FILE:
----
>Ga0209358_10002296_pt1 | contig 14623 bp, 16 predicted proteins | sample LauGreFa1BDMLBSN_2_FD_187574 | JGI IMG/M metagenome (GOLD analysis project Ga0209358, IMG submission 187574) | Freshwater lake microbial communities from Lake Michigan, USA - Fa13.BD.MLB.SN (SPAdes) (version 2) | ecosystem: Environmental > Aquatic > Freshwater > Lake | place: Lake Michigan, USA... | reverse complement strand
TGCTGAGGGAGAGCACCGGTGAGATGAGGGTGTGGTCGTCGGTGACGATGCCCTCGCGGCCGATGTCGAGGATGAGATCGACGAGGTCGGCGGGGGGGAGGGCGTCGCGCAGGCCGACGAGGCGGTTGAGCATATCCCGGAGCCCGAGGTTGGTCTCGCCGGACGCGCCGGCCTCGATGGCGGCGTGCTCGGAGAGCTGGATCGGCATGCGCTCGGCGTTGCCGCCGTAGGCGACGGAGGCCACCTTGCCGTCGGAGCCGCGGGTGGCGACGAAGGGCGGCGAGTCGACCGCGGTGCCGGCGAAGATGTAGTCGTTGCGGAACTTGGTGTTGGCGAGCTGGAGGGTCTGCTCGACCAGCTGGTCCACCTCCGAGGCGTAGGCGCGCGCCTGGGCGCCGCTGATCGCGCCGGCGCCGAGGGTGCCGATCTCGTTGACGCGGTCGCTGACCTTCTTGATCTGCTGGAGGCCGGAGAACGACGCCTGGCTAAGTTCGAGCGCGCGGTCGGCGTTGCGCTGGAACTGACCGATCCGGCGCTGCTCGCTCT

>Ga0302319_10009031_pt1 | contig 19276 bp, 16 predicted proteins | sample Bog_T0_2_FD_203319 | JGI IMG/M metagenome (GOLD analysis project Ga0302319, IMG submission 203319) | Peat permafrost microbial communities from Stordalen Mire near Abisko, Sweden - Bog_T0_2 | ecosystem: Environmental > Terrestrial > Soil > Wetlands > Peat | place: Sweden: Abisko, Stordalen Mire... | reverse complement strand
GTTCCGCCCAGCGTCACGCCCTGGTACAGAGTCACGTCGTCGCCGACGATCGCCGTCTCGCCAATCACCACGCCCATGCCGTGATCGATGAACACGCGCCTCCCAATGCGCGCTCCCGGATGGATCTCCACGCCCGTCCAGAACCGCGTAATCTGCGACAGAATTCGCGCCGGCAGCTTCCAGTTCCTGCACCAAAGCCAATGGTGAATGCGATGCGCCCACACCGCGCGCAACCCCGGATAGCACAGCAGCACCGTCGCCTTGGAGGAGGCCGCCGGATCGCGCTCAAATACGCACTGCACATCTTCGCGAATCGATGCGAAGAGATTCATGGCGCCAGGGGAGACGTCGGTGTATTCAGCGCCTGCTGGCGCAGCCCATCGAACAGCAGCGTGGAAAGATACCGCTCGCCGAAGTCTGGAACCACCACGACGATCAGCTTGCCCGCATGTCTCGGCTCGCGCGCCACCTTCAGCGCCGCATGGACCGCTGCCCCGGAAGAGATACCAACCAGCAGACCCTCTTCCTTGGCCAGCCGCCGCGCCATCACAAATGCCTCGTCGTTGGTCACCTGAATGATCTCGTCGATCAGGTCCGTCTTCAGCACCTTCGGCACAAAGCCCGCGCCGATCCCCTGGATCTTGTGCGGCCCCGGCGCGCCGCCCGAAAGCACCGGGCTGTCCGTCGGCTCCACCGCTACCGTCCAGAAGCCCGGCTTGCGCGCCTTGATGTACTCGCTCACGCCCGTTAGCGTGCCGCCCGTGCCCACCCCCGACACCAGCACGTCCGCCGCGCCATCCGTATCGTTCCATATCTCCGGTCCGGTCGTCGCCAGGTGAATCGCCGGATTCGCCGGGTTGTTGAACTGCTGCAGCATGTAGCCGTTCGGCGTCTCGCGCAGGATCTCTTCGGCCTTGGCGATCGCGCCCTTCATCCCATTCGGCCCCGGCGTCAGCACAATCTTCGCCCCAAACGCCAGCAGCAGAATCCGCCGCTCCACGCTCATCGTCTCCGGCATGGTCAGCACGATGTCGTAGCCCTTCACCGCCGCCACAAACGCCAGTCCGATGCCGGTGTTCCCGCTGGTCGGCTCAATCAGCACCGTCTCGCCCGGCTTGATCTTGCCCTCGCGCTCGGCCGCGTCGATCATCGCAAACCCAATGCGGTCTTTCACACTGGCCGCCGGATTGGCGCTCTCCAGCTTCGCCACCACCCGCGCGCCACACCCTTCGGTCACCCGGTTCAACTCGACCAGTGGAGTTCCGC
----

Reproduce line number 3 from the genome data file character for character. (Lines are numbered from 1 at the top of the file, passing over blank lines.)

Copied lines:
>Ga0302319_10009031_pt1 | contig 19276 bp, 16 predicted proteins | sample Bog_T0_2_FD_203319 | JGI IMG/M metagenome (GOLD analysis project Ga0302319, IMG submission 203319) | Peat permafrost microbial communities from Stordalen Mire near Abisko, Sweden - Bog_T0_2 | ecosystem: Environmental > Terrestrial > Soil > Wetlands > Peat | place: Sweden: Abisko, Stordalen Mire... | reverse complement strand